Even though the share repurchase may appear attractively priced it is galling that the shares will now be dished out to a management team that has failed for so long to come up with a profitable long-term strategy.

As with Naspers’s  remuneration, this seems neither fair nor responsible.



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Which is why I always vote against the remuneration policy. Pity 100 shares doesn’t move the needle.

The executive didn’t start the company and they aren’t taking the risks so they shouldn’t be getting these rewards

But quite happy to enjoy the booming share price in your stock portfolio though right?

People still seem to think execs make the compensation from a salary when in reality the vast majority of it comes from long term incentives for hitting ambitious objectives.

These include increases in revenues, profits and share price. This benefits me (the shareholder) greatly and I am more than happy to handsomely reward the execs when a company and share outperforms consistently. Judging by how shareholders vote for exec compensation shows that most agree with this approach too.

I am only against exec bonuses and rewards when a company has been consistently flat or in decline – that to me is egregious!

You obviously “missed” M&R, SASOL, Tongaat and Steinhoff etc. I certainly missed their “booming share price”.

Last night, after the president scolded us like children, there was a repulsive bit of regime praise singing by one Adriaan Basson, online editor of News24. Given the odious role of the media in supporting the regime, I have less than zero sympathy for the Naspers journos who are facing the axe.

I also vote mostly against the remuneration clause, especially if I see that the workers only got inflation adjusted increases, but the management board sometimes in double figures.

It goes far beyond any logic in any case, if the management board gets remuneration 10X more than the highest skilled workers’ pay. Then it really becomes very difficult to justify that pay gap.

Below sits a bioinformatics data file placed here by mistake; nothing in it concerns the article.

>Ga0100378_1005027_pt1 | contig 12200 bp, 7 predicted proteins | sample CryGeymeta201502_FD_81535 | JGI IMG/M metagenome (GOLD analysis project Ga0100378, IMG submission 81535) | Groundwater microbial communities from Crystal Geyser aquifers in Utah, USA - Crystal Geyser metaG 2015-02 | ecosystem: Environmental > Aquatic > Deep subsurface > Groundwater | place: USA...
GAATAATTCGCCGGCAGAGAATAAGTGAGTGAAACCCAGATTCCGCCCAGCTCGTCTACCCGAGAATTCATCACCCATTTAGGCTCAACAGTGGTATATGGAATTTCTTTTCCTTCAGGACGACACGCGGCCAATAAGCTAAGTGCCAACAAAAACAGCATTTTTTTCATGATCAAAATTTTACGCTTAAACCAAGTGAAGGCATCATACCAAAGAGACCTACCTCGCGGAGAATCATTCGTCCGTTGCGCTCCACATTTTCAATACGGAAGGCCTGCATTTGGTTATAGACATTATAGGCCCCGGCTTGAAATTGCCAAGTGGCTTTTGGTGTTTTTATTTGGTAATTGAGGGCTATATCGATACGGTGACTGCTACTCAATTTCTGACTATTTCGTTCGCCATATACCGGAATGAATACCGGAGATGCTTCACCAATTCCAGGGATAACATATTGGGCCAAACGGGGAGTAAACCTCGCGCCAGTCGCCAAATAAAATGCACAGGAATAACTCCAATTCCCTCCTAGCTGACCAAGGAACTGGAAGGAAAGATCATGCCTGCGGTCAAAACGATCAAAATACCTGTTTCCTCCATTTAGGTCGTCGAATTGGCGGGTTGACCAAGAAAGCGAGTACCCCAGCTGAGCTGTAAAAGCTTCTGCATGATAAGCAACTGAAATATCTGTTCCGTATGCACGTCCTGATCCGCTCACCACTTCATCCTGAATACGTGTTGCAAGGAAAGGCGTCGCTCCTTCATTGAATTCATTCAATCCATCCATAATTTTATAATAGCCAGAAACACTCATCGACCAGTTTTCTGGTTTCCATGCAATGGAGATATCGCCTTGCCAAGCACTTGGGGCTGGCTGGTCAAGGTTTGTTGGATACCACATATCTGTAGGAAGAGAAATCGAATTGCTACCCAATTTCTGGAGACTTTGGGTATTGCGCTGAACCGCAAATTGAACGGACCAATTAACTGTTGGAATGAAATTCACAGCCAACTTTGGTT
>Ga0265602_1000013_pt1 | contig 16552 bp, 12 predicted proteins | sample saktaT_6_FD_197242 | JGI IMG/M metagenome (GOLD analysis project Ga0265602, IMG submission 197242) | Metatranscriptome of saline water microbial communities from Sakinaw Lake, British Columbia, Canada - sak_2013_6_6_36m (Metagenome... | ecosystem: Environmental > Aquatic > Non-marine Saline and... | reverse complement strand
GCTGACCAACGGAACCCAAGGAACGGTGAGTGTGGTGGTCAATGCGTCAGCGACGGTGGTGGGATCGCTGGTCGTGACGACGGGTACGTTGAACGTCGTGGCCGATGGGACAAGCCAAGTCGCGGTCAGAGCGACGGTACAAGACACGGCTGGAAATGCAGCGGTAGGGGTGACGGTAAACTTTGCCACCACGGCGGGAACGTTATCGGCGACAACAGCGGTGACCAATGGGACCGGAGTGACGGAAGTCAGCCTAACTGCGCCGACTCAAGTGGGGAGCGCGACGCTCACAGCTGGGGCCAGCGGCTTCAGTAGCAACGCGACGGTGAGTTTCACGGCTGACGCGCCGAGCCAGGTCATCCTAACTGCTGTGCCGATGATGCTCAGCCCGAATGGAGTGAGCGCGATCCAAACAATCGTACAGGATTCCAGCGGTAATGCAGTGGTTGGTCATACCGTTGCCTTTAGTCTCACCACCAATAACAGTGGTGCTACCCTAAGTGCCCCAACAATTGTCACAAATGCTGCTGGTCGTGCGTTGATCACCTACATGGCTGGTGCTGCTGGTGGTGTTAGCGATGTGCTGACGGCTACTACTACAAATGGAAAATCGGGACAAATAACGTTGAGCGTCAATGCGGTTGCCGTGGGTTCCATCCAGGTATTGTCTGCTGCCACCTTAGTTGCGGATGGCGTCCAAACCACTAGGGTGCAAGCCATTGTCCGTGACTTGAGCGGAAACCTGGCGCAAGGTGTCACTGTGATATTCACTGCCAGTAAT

Ann has it so right.

And this becomes even more relevant now:

Bob is nothing spectacular or even needs to be paid what he’s getting. If he was visionary or had initiative sure, but the best coming out of Naspers is to buy EBay. Really?! (The B-team will become the A-team again?) Smacks of using ‘our’ money to fund a bunch of mates if you ask me.

Even the split listing hasn’t fixed the ‘rump’ issue.

He should not earn off of any Tencent upside.

Just my 5c

He doesnt earn off any tencent upside. Please research a bit before you make baseless assumptions

“Awards will not vest annually, but on a once-off basis after three years and will be measured on the three-year CAGR on the valuation of the Ecommerce SAR plan, excluding Tencent, relative to an appropriate equity index.”

“The first component of the LTI is based on share appreciation rights (SARs) which are measured on the difference in total value of the discrete assets within the e-commerce scheme (excluding Tencent) over a four-year phased vesting period. This accounts for 41% of the incentive.”


Who values the E-commerce SAR plan?

There is a simple way : the change in the negative value the market ascribes to ECommerce SAR portfolio. So last year the market said that everything else the 10c Share Certificate Custodians did was valued at negative 100 billion. This year is is negative 90 billion. So management reduced the discount ascribed to them by 10 billion – pay them 100 million makes a huge amount of sense in that warped world I suppose.

Very simple : Fire the lot, give away their pizza delivery to ANYBODY that will take it for R1 or for less than asking R100b to haul it away. Then distribute the 10c shares to their rightful owners.

If these execs like their food delivery so much they would assumedly jump at the opportunity to convert the value of their listed equity into direct equity in the underlying shares. Maybe they want to MBO the unlisted entities!

Who is responsible for the high CEO remuneration?

The CEO’s themselves have questionable characters and the board members as well.

The fund managers have for decades failed in their fiduciary duty to look after their members interests by voting for these CEO packages.

Anyway, Old Mutual have recently shown that if the CEO cannot carry on, the number two takes over and usually does a sufficient job on a more “normal” salary package, calling the high CEO package into question.

Seems the better option is that the shareholders approve the size of the “Total Company Salary Budget”, and then a democratically elected committee from the EMPLOYEES, decide on the appropriate allocation of these funds amongst everyone (including the directors!).

That way, the wages are more equitably distributed amongst the employees doing the real work.

And the employees themselves also have a vested interest in keeping the competent executives that their continued employent depends on.

Seems a win-win for reality?

End of comments.